Countersink your bridge and recess an oval head screw. very stealthy and solid.

    For most I would imagine this to be too nontraditional and borderline blasphemous, however.

    Methods 2 and 3 however, give you a rock solid bridge like you would not believe!

    Here is a shot to give you an idea. You can see how the thumb wheel and screw head lock the bridge in place.

    [​IMG]


    You can also see here one of those handy Stew mac radius jigs, which I will use later in the final setup.


    Ok, Moving on, since we are all wussies here, and don't want anything too radical here, we are going to cut the heads off the screws and go for the traditional look but still having the benefits of the longer stainless steel studs.


    Out comes Mr Dremel.

    I protect the body with towels. I dont have to worry about the pickup picking up metal shavings. Stainless is non magnetic, don't try this with ordinary steel, you'll regret it.:naughty:

    [​IMG]


    I now file the tops of the studs to clean them up, and it looks stock.

    [​IMG]

    Next installment is the nut.

    See you in a few.

    Roman
     
  7. Roman

    Roman Master Luthier V.I.P. V.I.P. Member

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    On to the Nut. My favorite material by far is bone.

    I clean up the nut slot bottom with a small square file to ensure a good flat surface free of old glue.

    I thickness a nut blank on the belt sander to the right size, then rough shape it.

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    The height and width at this point is still a bit over size.


    With a sharp exacto blade I score a line where the nut meets the fingerboard.

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    In the cut you just made just rub your finger over it and the score line will show up as a dirt mark. ( believe me after working on guitars all day your hands WILL have dirt on them):D

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    File off the excess leaving it a bit proud, we'll get to that in the final shaping.


    Stew mac has a nice Nut Slot Marking Tool, but you can get by with using your original nut as a reference as well.

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    Just line it up behind your new nut and mark the string slots with an exacto blade.

    Once again use the "dirty hands" trick to rub in the lines

    With a very small file do a "starter cut" right in the center of your line.

    [​IMG]


    String up your guitar and proceed to rough cut your Nut slots. Make sure you are cutting on a downward angle.

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    I like to rough in the nut, and the next day finish it off with fresh eyes. It gives the added benefit of letting the neck and truss rod re adjust to the string tension.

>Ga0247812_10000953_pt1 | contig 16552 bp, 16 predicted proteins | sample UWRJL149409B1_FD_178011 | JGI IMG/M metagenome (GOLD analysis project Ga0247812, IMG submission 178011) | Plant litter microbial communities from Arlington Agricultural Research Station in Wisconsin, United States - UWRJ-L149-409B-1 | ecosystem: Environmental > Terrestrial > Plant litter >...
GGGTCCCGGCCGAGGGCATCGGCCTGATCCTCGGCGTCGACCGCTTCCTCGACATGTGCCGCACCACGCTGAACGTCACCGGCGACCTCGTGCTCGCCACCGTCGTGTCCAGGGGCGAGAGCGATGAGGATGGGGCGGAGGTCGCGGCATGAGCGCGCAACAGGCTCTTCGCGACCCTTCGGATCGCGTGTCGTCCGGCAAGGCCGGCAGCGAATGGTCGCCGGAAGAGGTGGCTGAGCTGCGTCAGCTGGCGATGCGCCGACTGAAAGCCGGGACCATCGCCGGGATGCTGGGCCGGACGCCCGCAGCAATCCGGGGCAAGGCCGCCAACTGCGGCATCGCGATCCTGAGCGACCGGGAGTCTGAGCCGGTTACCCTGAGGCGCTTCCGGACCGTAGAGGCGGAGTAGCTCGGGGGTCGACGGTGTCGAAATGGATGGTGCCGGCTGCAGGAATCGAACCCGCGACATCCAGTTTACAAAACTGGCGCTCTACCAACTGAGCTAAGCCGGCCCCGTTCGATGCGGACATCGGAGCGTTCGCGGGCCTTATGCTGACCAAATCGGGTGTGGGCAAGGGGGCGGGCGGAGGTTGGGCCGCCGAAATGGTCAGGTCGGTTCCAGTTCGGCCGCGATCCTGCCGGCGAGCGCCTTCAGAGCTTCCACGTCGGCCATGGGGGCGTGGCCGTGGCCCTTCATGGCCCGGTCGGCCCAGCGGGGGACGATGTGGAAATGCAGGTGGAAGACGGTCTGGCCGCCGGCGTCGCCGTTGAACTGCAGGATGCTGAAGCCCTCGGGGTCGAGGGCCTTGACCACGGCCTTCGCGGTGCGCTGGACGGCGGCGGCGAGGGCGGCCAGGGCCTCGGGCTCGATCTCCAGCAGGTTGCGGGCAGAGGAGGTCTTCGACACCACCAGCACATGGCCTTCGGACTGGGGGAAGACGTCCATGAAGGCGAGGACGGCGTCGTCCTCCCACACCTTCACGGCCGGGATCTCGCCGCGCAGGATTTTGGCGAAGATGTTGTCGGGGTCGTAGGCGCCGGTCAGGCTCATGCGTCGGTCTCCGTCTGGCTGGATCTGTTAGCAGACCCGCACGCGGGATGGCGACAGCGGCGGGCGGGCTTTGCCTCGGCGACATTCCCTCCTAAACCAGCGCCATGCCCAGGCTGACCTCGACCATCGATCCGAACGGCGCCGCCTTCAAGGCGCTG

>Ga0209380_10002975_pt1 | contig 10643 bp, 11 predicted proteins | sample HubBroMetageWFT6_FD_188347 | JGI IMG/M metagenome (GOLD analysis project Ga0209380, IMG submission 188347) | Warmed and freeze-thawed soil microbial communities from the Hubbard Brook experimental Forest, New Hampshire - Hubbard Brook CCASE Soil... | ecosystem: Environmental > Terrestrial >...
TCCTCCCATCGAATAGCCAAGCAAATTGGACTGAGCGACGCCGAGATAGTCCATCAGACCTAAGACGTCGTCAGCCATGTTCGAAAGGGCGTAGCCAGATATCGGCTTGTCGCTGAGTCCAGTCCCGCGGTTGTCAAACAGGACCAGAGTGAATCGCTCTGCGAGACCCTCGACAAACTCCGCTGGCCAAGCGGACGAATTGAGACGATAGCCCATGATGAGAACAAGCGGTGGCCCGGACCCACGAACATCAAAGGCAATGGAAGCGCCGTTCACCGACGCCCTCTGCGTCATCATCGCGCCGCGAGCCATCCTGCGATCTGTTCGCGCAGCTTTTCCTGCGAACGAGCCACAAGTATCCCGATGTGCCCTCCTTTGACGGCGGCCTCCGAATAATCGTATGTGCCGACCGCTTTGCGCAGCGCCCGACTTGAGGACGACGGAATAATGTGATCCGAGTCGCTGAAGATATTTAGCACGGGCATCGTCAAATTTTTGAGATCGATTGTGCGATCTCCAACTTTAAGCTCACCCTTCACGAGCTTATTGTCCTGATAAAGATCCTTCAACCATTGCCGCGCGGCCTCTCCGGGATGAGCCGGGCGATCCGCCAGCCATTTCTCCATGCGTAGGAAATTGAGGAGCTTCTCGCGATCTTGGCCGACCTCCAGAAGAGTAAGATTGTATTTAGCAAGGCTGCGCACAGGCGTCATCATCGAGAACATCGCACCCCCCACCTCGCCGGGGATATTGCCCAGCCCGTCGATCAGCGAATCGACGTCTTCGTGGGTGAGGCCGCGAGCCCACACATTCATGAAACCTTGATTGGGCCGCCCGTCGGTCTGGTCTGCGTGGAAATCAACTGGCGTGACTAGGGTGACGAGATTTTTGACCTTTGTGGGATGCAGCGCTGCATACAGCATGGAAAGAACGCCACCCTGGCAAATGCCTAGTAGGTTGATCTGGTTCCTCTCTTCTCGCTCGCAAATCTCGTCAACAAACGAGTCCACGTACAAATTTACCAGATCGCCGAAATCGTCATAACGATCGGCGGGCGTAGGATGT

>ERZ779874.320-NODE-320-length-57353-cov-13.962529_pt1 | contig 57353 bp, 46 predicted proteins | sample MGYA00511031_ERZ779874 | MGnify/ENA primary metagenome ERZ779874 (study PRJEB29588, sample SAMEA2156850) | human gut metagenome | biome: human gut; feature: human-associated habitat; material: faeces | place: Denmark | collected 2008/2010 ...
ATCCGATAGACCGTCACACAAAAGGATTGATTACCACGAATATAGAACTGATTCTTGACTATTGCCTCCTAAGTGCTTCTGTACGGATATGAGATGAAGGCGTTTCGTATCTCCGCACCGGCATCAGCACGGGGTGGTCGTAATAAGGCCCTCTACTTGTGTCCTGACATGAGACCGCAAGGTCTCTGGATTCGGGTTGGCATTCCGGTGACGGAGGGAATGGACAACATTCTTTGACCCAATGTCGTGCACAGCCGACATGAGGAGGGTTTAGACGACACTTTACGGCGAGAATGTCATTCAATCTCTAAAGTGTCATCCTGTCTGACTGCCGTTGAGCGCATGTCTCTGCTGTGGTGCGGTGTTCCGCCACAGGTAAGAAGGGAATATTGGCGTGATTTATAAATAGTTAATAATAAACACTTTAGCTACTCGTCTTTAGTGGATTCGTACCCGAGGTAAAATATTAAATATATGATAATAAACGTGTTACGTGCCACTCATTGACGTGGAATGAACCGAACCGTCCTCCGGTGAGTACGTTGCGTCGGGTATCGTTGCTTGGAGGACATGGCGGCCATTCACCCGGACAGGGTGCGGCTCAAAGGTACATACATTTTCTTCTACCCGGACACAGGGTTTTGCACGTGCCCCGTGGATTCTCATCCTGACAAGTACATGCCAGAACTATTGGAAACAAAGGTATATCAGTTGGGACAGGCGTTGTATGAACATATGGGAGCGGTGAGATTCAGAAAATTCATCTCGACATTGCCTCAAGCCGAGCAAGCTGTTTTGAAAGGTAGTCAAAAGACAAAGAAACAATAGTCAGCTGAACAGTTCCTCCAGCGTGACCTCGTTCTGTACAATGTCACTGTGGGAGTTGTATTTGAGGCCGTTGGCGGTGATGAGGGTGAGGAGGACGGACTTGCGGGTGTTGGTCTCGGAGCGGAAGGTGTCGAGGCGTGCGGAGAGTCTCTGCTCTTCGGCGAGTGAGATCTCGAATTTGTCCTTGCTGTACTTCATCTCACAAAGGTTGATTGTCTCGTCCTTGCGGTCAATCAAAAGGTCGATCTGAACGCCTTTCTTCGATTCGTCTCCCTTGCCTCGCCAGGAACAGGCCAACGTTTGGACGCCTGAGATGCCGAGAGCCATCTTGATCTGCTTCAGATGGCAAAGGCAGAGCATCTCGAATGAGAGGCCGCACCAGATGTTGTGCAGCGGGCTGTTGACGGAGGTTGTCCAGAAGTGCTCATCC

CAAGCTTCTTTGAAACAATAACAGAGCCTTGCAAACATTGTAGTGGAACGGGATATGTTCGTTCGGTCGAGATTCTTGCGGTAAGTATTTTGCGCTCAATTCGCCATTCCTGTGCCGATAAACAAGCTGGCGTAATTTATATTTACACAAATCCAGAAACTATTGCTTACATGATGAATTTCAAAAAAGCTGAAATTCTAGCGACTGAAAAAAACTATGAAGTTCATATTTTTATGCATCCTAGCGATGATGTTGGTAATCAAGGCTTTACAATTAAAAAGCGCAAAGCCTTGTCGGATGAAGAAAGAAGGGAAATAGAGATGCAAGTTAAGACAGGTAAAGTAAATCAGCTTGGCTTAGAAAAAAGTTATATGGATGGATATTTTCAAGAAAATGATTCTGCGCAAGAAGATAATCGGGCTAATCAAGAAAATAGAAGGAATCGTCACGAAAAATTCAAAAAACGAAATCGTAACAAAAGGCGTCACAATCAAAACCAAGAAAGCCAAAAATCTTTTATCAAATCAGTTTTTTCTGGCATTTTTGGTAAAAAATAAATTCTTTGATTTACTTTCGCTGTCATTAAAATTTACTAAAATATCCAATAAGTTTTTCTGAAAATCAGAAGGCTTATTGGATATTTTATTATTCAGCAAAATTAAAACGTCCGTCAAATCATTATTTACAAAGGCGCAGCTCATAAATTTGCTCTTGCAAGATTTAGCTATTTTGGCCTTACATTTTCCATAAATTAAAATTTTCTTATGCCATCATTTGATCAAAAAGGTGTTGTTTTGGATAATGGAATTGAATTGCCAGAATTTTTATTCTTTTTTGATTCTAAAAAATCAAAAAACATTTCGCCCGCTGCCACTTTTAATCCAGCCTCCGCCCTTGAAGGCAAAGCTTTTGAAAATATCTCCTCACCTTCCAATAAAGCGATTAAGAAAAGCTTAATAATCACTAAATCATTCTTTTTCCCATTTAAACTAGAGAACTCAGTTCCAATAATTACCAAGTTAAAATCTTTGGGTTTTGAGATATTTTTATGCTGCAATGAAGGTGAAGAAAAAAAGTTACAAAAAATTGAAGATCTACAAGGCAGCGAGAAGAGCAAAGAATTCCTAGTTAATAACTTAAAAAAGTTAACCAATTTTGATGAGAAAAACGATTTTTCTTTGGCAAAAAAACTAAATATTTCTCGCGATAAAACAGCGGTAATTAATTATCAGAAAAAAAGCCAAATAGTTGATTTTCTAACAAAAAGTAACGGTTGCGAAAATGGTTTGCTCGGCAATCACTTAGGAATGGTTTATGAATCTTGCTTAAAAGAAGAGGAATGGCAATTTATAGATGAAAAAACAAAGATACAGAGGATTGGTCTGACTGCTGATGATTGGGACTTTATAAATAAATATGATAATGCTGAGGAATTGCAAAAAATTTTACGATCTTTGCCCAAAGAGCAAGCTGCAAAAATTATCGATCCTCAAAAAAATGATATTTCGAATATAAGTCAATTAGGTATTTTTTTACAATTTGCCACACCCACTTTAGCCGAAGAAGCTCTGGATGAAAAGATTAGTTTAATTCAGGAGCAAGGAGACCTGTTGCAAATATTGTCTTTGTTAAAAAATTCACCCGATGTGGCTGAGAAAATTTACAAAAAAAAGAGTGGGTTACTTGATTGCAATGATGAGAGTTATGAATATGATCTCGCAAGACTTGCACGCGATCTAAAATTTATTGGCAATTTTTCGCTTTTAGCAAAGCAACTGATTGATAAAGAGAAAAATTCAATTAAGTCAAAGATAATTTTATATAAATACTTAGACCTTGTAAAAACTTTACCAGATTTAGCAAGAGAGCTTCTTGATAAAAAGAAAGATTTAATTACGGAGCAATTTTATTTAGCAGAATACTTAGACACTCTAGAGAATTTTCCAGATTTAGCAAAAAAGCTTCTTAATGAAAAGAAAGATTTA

[​IMG]


    Another trick I use is to "oil up" the nut. Since bone is porous it soaks up the oil.

    This gives the nut a nice vintage look, and in essence lubricates your nut, since the oil is soaked in.

    Also it makes it nice and easy to do the final height filing. Your files glide through the bone, and so will your strings.

    I use good old fashioned 3 in one oil

    [​IMG]


    Next up in this installment, fixing up the headstock

    later,
    Roman
     
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  8. djwilbanks

    djwilbanks V.I.P. Member

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    I think we'll put some of these up on the website. :dude:

    Speaking of, we need to take that live soon, Roman. ;)
     
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  9. Roman

    Roman Master Luthier V.I.P. V.I.P. Member

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    The headstock "seemed" solid but I opened it a bit anyway. Some hot water and creative clamping did the trick.

    I then re glued it and sealed up the cracks with some CA (superglue).

    I sanded smooth the break area and had to redo the color.

    Boy I'll tell you I was very surprised, that Stew Mack rattle can stuff is a dead ringer for the Gibson cherry color. I just misted on several coats till I got the depth I wanted, then did my normal clearcoats.


    I then hand buffed it out to match the patina of the rest of the guitar, and we're good to go.

    [​IMG]

    While I was at it, I buffed out some of the scratches on the back of the body as well.

    I put tape over the control cavities so we wouldn't get polishing compound in there.

    [​IMG]


    Once it this was all done I took off the tape and dug into the electronics.


    The jack was cutting in and out, so I replaced it.

    We still had a NASTY hum, worse than single coils, so I investigated further.

    Look what I found!:shock:

    [​IMG]

    There was a glob of solder from the pickup leg of the pot touching the metal plate.

    I got out my solder sucker and made that critter gone!

    I went through all the solder joints and cleaned it up.

    The pots got sprayed out with contact cleaner.

    [​IMG]

    Get a dedicated contact cleaner, don't succumb to WD 40. It has many uses but not in pots. it may temporarily clean your pots, but leaves an oil residue behind that only collects more dirt.


    Maybe it is luck, but these pots worked really well after being cleaned, they had a nice taper.


    Oh, and the hum was gone.


    We are getting ready to button it up soon.


    Later
    Roman
     
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  10. Roman

    Roman Master Luthier V.I.P. V.I.P. Member

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    The final installment, then I am going to bed. this picture uploading and typing takes forever. :rolleyes:

    Keep in mind all these steps I laid out are not necessarily in the exact order the work was performed in. the majority of the work was done before I moved to my new shop and I have been just sorting through he pics of it all.

    This does give you an idea of the steps involved and I hope some useful info.

    At the very least it may answer the question of "how come my guy charges so much"

    Well, it is a lot of work.:)

    In random order these things were done as well.

    The broken mounting ring was replaced taking care to match the color of the existing plastic.